“Health and care services are working hard to deal with the pandemic, but we believe the Government and the NHS should give more attention to resolving both long-standing and COVID-related issues in dentistry.”

While the report accepts that the overall treatment backlog caused by the pandemic will take time to clear due to limited industry capacity and COVID-related restrictions, it makes several recommendations including:

  • providing more accurate and up-to-date information for patients
  • providing clarity over NHS dentists’ obligations relating to patient registration
  • making more resources available to improve patient access to
    dental care and;
  • reviewing the overall cost to patients of NHS dental care, particularly with a 5% price increase set to take effect before Christmas.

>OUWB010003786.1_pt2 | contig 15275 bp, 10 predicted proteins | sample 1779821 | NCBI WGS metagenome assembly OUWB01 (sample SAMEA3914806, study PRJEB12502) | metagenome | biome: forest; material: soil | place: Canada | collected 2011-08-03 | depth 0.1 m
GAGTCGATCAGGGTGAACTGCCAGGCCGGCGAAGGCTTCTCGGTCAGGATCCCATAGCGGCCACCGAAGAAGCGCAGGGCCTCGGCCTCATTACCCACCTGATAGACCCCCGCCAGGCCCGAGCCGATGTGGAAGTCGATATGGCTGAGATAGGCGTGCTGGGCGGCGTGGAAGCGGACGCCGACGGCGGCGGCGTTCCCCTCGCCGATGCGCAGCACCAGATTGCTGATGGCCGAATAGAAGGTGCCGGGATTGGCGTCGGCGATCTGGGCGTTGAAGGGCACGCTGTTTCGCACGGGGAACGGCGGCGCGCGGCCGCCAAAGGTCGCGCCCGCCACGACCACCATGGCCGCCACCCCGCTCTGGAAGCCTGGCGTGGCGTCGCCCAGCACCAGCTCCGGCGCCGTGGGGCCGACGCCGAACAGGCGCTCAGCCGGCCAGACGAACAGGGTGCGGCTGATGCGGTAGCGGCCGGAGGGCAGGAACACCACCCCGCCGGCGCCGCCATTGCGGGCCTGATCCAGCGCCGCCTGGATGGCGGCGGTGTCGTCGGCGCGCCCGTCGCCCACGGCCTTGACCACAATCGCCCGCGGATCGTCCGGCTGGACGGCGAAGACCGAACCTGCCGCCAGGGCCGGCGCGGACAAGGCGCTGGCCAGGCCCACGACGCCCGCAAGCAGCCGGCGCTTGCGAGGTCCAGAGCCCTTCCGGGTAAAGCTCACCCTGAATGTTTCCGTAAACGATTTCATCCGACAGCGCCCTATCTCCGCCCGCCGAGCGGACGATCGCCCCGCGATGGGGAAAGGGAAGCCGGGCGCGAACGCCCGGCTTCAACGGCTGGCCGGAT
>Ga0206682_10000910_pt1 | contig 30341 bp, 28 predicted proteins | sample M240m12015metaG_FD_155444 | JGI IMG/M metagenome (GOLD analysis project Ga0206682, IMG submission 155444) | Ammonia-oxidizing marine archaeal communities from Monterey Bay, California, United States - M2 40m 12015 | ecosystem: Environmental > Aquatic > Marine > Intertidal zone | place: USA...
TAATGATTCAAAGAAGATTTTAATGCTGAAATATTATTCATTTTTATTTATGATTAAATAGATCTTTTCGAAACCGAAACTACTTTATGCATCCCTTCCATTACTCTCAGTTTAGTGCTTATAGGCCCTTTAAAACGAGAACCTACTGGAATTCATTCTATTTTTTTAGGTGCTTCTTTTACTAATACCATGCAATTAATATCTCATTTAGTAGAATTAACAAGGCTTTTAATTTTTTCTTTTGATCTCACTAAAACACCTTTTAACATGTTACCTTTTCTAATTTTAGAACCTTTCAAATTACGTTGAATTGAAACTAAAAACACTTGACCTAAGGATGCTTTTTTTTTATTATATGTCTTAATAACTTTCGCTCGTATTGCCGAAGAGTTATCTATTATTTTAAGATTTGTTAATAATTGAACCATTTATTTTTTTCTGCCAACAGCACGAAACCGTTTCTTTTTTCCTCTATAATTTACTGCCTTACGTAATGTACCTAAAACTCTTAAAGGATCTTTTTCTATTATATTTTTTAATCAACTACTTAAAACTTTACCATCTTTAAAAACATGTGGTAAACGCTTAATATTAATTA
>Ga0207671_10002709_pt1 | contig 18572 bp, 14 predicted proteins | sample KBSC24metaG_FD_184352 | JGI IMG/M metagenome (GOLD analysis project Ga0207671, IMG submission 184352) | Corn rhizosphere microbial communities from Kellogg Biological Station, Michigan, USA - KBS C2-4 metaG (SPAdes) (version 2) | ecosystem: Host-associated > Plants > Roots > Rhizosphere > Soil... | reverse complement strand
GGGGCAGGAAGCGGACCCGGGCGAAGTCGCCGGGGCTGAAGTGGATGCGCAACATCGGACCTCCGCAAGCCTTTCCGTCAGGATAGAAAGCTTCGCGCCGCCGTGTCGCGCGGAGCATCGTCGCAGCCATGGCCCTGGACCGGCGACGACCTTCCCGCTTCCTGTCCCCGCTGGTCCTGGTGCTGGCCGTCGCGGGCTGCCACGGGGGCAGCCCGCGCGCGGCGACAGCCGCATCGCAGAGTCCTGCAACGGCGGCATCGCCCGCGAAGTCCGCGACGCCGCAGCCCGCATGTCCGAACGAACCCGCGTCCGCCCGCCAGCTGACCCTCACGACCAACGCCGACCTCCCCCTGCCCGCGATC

Healthwatch is also calling for people on low incomes who are forced to travel long distances to access dental care to be reimbursed.

Read more on the Healthwatch England website

If you would like to tell us about your experience of accessing dental care during the pandemic you can tell us your story here.

NHS 111: How to book a timeslot at A&E

From 1 December you’ll be able to book a slot at your local A&E if you need to by calling NHS 111. Find out what is changing and what it means for you and your loved ones, in this article from Healthwatch England.

The NHS wants to make it easier and safer for patients to get the right treatment when they need it, without waiting a long time to be seen in A&E. Because of the coronavirus pandemic, crowded waiting rooms are also putting patients and hospital staff at risk of catching COVID-19.

How will the service work?